The Government is backing an economic boost from oil and mineral exploration, but the move is controversial.
While New Zealand has a lot of unexplored regions - and the potential to unlock millions in untapped resources - debate is raging about whether the economic benefit outweighs the environmental impact.
"This is a revenue stream for the Government that is very, very large," Earthquake Recovery Minister, Gerry Brownlee told TV One's Close Up.
"You've got to realise that the world is not going to go away from being a hydrocarbon economy, literally, for decades."
A Government-commissioned report estimates New Zealand could earn an extra $1.5 billion a year with 10 new oil or gasfields.
It says 'black gold' could make New Zealand richer by lifting the country's GDP, but after tax and royalty payments around 90% of the profits will go off-shore.
"It will make a significant difference to New Zealand right now," said David Robinson from the Petroleum Exploration and Producers Association.
"The figure of 90% of the money going off-shore is simply incorrect - 43% of that money comes to New Zealand and that equates to $400 million in royalties and in excess of $300 million in tax.
"That's in excess of $700 million going right into the pockets of Kiwis today, and that's funding all the important things for New Zealand - like the roads, like the schools, like health, like education," said Robinson, who has been fronting a two day petroleum conference in Wellington.
Even environmentalists can't argue with the glossy economic picture oil companies present.
"From a short term economic point of view it's a very, very good thing," said Rick Boven, an economic and environmental strategist.
"But if everyone does this in the world then the consequences for the climate in the long term are bad, and that's bad for our economy and for our environment as well."
Many have been turned off the idea of oil drilling after the devastation wreaked by the 2010 Deep Water Horizon explosion in the Gulf of Mexico, and locally the Rena oil spill when the container ship ran aground on the Astrolabe Reef in October 2011.
"You've got to remember that New Zealand has a vibrant oil and gas industry right now, it's a very significant employer in Taranaki, it's been there for in excess of 100 years, so we've demonstrated our capability to produce oil and gas safely and cleanly here in New Zealand," said Robinson.
"Of course there will always be the residual risk of an incident occurring here in New Zealand, but one has to remember that that is extraordinarily unlikely."
Robinson said the oil industry has made the Taranaki region "absolutely thriving".
"Unemployment rates in Taranaki are 4.5%, if we compare that to Poverty Bay the unemployment rate is closer to 8.5%," he said.
"It is a very, very important part of the Taranaki economy, and that could be lifted and shifted to another part of New Zealand as well."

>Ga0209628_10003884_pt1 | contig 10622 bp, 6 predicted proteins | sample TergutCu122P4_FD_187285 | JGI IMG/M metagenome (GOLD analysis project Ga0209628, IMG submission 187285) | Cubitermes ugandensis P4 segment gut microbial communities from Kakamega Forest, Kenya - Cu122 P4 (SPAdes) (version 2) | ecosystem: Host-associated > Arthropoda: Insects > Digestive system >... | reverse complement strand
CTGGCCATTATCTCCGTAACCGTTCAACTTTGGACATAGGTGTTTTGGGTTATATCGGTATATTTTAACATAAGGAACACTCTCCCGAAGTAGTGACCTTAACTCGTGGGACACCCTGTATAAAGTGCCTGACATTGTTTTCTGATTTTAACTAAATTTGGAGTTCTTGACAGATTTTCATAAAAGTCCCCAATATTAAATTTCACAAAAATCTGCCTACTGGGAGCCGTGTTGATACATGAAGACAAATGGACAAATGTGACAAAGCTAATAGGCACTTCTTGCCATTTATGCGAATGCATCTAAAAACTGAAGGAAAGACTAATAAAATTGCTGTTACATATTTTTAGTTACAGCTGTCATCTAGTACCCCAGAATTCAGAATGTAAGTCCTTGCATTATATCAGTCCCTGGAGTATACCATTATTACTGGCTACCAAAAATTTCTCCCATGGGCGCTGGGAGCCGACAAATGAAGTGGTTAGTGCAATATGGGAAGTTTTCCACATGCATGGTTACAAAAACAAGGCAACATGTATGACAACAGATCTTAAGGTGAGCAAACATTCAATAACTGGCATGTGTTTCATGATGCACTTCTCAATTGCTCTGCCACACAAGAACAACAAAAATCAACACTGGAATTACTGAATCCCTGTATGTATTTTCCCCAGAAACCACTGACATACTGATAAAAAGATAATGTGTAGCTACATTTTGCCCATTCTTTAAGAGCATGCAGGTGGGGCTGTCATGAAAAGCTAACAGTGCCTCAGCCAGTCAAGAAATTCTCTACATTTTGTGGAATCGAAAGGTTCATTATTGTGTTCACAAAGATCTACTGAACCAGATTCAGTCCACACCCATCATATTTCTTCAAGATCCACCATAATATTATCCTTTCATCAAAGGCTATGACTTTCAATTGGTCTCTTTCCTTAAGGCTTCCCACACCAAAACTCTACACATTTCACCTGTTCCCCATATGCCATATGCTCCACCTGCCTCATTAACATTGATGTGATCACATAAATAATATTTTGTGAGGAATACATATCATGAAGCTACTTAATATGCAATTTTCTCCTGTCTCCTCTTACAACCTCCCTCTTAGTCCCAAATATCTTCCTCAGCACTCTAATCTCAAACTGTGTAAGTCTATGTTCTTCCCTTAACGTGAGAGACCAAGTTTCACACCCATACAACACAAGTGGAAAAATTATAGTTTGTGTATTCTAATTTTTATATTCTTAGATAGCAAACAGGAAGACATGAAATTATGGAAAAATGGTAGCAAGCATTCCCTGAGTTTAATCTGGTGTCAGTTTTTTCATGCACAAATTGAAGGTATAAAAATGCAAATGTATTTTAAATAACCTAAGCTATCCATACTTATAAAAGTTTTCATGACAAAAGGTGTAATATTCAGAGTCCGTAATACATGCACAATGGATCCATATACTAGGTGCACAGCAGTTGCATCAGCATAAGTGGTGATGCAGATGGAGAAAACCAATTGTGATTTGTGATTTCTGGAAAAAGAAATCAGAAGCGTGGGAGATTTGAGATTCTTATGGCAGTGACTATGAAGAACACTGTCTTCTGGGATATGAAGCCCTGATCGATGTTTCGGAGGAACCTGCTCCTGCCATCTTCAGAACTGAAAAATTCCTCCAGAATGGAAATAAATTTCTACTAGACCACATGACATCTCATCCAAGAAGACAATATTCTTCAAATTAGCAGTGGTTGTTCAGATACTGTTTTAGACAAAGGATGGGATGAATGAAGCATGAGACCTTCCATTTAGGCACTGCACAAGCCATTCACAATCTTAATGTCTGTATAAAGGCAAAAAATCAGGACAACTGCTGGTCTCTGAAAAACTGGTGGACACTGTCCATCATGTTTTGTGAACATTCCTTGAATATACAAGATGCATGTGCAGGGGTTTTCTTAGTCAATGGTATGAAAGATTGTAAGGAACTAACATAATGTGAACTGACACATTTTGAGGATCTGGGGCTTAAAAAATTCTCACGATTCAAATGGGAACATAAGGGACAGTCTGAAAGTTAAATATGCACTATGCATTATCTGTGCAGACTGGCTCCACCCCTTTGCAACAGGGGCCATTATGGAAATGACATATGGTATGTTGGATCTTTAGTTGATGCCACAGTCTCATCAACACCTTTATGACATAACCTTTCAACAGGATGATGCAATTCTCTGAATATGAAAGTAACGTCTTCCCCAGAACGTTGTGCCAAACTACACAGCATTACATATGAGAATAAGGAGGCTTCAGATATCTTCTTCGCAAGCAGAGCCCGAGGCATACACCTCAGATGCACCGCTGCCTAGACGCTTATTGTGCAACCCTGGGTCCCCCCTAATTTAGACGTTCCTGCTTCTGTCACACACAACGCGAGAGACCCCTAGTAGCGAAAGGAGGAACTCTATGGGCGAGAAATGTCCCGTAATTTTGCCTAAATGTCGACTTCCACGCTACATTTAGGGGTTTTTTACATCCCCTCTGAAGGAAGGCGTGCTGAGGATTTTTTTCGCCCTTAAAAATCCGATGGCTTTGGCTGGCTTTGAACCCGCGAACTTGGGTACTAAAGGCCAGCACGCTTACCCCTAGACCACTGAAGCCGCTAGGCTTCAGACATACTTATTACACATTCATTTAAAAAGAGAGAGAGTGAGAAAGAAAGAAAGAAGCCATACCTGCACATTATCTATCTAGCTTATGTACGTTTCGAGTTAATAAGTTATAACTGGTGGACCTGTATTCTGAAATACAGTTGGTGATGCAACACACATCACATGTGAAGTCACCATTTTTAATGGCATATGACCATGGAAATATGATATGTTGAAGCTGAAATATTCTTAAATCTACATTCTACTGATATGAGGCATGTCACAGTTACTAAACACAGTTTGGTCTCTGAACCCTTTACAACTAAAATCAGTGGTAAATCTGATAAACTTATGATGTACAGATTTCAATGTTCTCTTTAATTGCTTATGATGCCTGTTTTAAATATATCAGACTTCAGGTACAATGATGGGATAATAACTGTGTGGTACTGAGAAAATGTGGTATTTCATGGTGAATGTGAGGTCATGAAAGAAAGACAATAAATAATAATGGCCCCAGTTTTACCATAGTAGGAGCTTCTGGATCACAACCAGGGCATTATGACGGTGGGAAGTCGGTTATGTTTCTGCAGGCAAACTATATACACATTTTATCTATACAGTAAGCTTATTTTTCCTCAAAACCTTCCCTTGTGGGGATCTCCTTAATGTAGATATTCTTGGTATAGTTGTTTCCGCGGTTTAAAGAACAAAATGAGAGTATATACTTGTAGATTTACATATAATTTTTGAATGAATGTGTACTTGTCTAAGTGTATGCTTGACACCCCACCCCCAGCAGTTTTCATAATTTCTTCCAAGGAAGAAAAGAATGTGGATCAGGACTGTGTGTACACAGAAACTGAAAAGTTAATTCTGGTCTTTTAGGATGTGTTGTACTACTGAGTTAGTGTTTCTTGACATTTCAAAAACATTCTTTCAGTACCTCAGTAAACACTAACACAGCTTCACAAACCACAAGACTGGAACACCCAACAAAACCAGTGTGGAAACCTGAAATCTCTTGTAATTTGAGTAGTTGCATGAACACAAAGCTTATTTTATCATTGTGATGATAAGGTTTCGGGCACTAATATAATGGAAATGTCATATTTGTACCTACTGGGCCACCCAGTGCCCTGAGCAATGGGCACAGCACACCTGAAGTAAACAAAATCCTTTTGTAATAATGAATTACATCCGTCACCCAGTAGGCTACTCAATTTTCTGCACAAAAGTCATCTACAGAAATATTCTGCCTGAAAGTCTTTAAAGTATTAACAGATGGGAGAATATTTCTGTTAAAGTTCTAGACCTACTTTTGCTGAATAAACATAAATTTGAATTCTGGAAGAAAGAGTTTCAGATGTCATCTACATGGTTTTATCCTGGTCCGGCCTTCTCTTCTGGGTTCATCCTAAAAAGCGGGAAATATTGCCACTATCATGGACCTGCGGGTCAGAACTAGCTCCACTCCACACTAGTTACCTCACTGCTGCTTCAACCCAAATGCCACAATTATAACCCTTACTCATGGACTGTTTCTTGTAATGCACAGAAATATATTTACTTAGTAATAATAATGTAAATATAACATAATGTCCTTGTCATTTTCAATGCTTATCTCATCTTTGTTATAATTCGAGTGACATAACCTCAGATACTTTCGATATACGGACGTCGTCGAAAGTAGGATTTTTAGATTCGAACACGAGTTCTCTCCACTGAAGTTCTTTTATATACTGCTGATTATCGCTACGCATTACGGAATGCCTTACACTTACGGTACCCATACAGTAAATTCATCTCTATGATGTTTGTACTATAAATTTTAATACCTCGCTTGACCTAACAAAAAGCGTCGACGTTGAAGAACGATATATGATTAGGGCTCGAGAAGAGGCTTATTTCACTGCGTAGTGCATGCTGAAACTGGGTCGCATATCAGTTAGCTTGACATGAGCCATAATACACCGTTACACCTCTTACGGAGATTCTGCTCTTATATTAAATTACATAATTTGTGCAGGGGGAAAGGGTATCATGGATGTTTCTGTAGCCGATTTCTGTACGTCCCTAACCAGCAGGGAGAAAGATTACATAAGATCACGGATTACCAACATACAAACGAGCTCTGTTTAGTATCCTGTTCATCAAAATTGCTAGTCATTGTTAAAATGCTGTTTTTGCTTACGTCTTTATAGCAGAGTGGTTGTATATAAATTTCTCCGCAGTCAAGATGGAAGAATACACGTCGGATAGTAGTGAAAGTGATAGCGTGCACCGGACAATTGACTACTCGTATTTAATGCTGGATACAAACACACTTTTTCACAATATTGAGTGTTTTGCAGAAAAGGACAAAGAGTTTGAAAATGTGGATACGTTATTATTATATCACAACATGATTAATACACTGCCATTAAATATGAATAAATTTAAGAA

Describing himself as very much an environmentalist, Robinson said: "The reality simply is that oil and gas are really what is fuelling the world today and it will be quite a number of years - many decades in fact - before it is replaced by some of the new technology.
"Today New Zealand needs an economy that performs, and we need regional jobs for Kiwis - oil and gas could provide that.
"It could also provide the money we need as a nation to invest in some of the science and technology, which New Zealanders are so good at, but at the moment all we see is cuts to science, technology and to education, and to all those important areas.
"Right now the New Zealand economy absolutely needs a boost - we're seeing agriculture perform to the highest level it possibly can, there's only so many more cows we can milk.
"The reality is if we can produce oil and gas from one of these other basins it is real jobs for real Kiwis."
But Boven disputed this, saying New Zealand has the potential to make money from a lot of different areas.
"We have opportunities in many industries - we have opportunities to add value to food, to opportunities in innovation and technology - so we don't have to do this, it's a choice that we can make," he said.
"There are many countries around the world that are thriving economically that don't have oil and gas reserves."
He admitted that the decision on whether to drill for oil and gas was a "very difficult" one, but said he fears it will be made for short term economic reasons.
"I think that it should be made with a full understanding of what the long term implications are, including the long term economic risks from, for example, a binding global climate agreement that might restrict output," he said.
"A lot of that risk is going to be carried by the offshore or capital investors who are going to invest in this, but New Zealand's economy will follow the path that is led by the resources that are available to it.
"If we have cheap oil, for example, which is being touted here, then we will have an oil-based economy. If the world decides to change direction and actually protect itself against climate risk, then we become exposed as a result of that."
However, the Government has already found the path to oil has been blocked by loud and active protests.
Local iwi and green groups fought a high profile campaign - even taking to the seas - in a bid to stop Brazilian oil company Petrobras, when it began exploration in the Raukumara Basin.
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